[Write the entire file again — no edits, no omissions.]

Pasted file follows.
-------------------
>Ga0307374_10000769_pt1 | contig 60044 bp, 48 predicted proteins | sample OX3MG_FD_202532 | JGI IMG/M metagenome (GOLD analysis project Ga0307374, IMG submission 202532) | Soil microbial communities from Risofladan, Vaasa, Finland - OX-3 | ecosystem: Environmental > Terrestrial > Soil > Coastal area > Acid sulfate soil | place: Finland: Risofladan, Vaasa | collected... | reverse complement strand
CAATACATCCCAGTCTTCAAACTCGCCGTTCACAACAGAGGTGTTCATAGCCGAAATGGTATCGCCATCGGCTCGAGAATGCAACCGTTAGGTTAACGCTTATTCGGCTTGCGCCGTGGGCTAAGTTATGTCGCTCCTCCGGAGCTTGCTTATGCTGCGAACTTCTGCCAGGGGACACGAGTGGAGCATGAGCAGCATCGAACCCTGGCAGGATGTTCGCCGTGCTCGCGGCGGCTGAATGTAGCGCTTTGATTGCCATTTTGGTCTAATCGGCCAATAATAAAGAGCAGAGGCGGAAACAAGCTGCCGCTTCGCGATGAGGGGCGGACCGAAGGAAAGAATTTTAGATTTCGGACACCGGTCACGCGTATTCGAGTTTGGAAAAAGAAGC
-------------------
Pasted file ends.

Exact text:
>Ga0307374_10000769_pt1 | contig 60044 bp, 48 predicted proteins | sample OX3MG_FD_202532 | JGI IMG/M metagenome (GOLD analysis project Ga0307374, IMG submission 202532) | Soil microbial communities from Risofladan, Vaasa, Finland - OX-3 | ecosystem: Environmental > Terrestrial > Soil > Coastal area > Acid sulfate soil | place: Finland: Risofladan, Vaasa | collected... | reverse complement strand
CAATACATCCCAGTCTTCAAACTCGCCGTTCACAACAGAGGTGTTCATAGCCGAAATGGTATCGCCATCGGCTCGAGAATGCAACCGTTAGGTTAACGCTTATTCGGCTTGCGCCGTGGGCTAAGTTATGTCGCTCCTCCGGAGCTTGCTTATGCTGCGAACTTCTGCCAGGGGACACGAGTGGAGCATGAGCAGCATCGAACCCTGGCAGGATGTTCGCCGTGCTCGCGGCGGCTGAATGTAGCGCTTTGATTGCCATTTTGGTCTAATCGGCCAATAATAAAGAGCAGAGGCGGAAACAAGCTGCCGCTTCGCGATGAGGGGCGGACCGAAGGAAAGAATTTTAGATTTCGGACACCGGTCACGCGTATTCGAGTTTGGAAAAAGAAGC